Saturday, November 19, 2011

The Hunger Games

Besides being a massive fan of films I'm a literature lover. Give me a book and I'll devour it. So when I started seeing a lot of articles about The Hunger Games by Suzanne Collins and hearing friends rave about the series I gave the books a shot. Even though I'm a few years older then the intended audience I loved the series. And I'm not the only one, I know people from ages ranging from ten to fifty who enjoy the books. Heck, even my sister, who hates reading read the series and loved them!

For those who haven't read the books, here is a quick rundown of the story. The Hunger Games centers around Katniss Everdeen in a dystopian future. A future where children aged twelve to eighteen can be sent to fight to the death in an arena (like gladiators in some ways). The games are televised to everyone in Panem (a country where the United States once was) until only one of the twenty four children is left. The victor is rewarded with glory and wealth. It is a very controlling, dangerous world that Katniss lives in. Yet, she manages to stay strong even when everything around her is falling to pieces.

So when I herd that The Hunger Games would be made into a movie I was elated. Finally, a film about a kick-ass female! Katniss is a fighter and she won't go down without making sure she's kicked a few asses. It's quite refreshing to see such a strong-willed female character after the last few years of Twilight craziness. She's strong, cares for her family and friends, is sometimes clueless with interpersonal relationships, funny at times, and has the determinism to survive. Plus, Katniss has flaws too. It always irks me when a fictional character is "perfect." So often characters in movies (and in books too) are perfect and it's a highly idealized view of what a person should be like. But no one is perfect, not even a fictional character.

Hollywood rarely seems to make a female-action type movie and even then they are often highly sexualized. Examples include Lara Croft: Tomb Raider and Charlie's Angels. And although at times Katniss is dressed up and shown off she is never asked to compromise herself. She dressed in a way which shows off her beauty rather then forcing her to be sexy. Much of this is because of her stylist, Cinna, who see's that Katniss isn't sexy, she cannot and should not be made into something completely unlike herself. Cinna just highlights Katniss's beauty even more. I remember when I read the books being so excited that Katniss wasn't trying to be someone she was not (she certainly wasn't a girly-girl). After all, she was too busy caring for her family back home in District 12 and trying to stay alive in The Games to care about such things. Some may argue that Katniss, at age sixteen, is a few years younger then Lara Croft or the girls of Charlie's Angels and thus she shouldn't be expected to dress in a sexy manner. Yet, time after time, women are four times more likely to be shown in sexy outfits compared to male characters in movies. So it's almost expected that teenage girls would be dressed in skimpy outfit.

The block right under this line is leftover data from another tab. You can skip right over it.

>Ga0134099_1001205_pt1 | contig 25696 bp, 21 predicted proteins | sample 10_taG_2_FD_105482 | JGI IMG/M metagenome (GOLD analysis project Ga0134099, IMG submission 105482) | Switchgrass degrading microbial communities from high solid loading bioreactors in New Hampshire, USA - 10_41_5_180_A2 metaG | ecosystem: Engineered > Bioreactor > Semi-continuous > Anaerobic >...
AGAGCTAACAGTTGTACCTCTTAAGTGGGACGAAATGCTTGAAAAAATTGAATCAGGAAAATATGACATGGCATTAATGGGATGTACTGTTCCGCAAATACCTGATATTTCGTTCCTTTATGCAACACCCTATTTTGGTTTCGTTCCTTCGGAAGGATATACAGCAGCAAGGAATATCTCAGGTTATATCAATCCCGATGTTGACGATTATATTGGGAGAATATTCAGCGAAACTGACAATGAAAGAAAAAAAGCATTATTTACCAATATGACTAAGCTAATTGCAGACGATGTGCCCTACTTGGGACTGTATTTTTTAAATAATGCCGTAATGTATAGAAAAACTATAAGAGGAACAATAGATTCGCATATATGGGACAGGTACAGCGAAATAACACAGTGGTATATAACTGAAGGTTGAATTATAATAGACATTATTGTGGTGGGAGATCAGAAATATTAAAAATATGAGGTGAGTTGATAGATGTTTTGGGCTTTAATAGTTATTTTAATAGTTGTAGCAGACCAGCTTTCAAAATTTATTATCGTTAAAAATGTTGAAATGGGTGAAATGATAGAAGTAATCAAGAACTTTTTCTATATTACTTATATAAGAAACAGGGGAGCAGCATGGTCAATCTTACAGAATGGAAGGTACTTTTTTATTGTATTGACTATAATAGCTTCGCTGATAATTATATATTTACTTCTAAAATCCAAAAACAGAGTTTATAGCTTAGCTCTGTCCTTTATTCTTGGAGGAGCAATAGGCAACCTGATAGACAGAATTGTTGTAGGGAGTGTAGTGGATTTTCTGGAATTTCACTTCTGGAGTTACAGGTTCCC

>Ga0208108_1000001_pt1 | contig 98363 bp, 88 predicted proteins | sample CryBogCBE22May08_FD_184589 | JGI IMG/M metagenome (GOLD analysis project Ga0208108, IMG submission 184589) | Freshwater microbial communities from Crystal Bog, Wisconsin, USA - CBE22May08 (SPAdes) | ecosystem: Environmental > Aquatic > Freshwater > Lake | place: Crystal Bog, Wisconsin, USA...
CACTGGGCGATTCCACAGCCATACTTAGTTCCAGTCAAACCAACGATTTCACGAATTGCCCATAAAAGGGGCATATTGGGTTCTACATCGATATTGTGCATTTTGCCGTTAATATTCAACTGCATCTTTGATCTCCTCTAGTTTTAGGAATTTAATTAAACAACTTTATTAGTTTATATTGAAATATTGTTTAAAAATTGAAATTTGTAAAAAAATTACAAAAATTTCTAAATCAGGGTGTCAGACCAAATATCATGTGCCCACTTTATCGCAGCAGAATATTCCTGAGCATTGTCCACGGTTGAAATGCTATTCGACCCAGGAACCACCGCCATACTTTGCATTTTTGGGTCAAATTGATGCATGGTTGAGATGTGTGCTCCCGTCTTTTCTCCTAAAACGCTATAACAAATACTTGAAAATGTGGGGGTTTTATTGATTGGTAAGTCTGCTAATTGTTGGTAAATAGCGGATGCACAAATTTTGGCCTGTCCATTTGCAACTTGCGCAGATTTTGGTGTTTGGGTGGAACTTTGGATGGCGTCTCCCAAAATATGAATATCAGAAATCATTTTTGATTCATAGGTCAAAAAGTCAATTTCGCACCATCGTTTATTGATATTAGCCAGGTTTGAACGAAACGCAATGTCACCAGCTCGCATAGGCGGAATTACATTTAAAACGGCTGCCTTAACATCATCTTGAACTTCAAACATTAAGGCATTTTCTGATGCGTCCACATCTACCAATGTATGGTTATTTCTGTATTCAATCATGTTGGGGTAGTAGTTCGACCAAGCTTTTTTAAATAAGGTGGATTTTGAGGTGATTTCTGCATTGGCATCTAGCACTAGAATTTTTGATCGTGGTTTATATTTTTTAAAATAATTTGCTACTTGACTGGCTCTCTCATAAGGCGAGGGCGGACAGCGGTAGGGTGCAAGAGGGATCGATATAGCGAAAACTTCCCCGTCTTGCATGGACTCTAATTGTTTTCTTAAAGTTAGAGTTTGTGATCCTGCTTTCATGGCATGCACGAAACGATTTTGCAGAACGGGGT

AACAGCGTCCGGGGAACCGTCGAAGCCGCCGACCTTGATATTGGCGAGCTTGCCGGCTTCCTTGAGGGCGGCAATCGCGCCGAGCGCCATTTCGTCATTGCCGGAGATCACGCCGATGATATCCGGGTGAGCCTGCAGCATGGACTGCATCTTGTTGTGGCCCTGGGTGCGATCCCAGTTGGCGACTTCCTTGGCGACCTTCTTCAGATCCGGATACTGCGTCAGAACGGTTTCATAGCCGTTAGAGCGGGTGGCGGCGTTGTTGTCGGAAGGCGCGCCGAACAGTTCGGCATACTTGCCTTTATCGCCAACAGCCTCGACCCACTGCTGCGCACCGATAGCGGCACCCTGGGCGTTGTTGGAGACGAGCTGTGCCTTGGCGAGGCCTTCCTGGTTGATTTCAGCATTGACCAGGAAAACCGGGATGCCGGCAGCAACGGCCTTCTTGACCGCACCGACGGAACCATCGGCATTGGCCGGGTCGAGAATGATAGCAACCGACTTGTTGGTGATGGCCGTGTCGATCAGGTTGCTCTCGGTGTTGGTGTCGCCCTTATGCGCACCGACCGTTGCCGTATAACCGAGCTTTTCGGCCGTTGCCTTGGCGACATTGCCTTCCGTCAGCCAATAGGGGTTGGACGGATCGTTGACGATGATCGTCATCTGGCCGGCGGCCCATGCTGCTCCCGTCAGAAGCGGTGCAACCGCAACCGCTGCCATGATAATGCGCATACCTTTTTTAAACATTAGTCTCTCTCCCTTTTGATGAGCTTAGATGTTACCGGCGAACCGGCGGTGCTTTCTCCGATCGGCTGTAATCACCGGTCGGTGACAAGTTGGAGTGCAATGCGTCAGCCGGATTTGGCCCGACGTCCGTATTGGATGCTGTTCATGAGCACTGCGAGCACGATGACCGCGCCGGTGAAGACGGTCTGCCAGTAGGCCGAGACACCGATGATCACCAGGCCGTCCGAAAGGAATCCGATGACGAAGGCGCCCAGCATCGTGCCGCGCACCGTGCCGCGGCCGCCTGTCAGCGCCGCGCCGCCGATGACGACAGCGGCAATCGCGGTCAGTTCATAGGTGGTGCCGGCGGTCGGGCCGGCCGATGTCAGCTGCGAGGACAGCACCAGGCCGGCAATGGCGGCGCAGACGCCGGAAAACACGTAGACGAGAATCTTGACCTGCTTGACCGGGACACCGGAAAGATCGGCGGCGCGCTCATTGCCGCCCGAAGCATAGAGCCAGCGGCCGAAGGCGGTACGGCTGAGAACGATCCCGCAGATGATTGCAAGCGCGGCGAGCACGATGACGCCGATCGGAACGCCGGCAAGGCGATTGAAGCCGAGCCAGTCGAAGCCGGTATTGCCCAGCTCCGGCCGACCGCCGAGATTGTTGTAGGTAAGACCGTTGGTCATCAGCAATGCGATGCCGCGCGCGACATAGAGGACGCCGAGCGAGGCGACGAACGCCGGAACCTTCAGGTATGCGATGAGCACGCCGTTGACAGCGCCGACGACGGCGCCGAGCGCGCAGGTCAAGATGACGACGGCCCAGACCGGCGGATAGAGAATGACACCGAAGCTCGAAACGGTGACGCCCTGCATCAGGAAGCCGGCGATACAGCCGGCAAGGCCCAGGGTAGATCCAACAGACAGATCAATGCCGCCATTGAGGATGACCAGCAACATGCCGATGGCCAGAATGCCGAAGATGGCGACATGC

Jennifer Lawrence has been cast as Katniss Everdeen, which I certainly think is a good choice. Just look at her turn as Ree in Winter's Bone. A very gritty, raw story but a role which Lawrence managed to capture it's essence. Recently during an interview with Vanity Fair, Lawerence said that when she was reading for the role she told Gary Ross, the director, "I understand if you don't hire me, but please remember that after Katniss shoots a bow and kills someone, her face cannot be badass." So clearly, Lawrence, understand's her character perfectly. And the rest of the cast of The Hunger Games is just as good. Actors Josh Hutcherson, Liam Hemsworth, Lenny Kravitz, Stanley Tucci, Woody Harrelson, Elizabeth Banks, and Donald Sutherland are also in the film.

While The Hunger Games hasn't been released in theaters yet (we have to wait until March 23, 2012) the film has give me a lot of hope. Seeing the buzz that the film is creating is fantastic. Not only amongst fans but articles in The Atlantic, Jezebel, and elsewhere makes it all too apparent that young adults (the stories intended audience) are not the only one's looking forward to the film's release. The story has given adults a lot to hope for. To hope that their daughters may be Katniss's rather then Bella's. To hope that this is the beginning of more female characters in films. To hope that women are given/written more roles that take them beyond a wife/daughter/mother and allow the portrayal of all sorts of different characters. Suzanne Collins, The Hunger Games, Katniss Everdeen, and Jennifer Lawrence have given us a lot to hope for and only when the film is released will we be able to see if it was worth it!

And for those who haven't seen the wonderful trailer... check it out!
The Hunger Games Trailer

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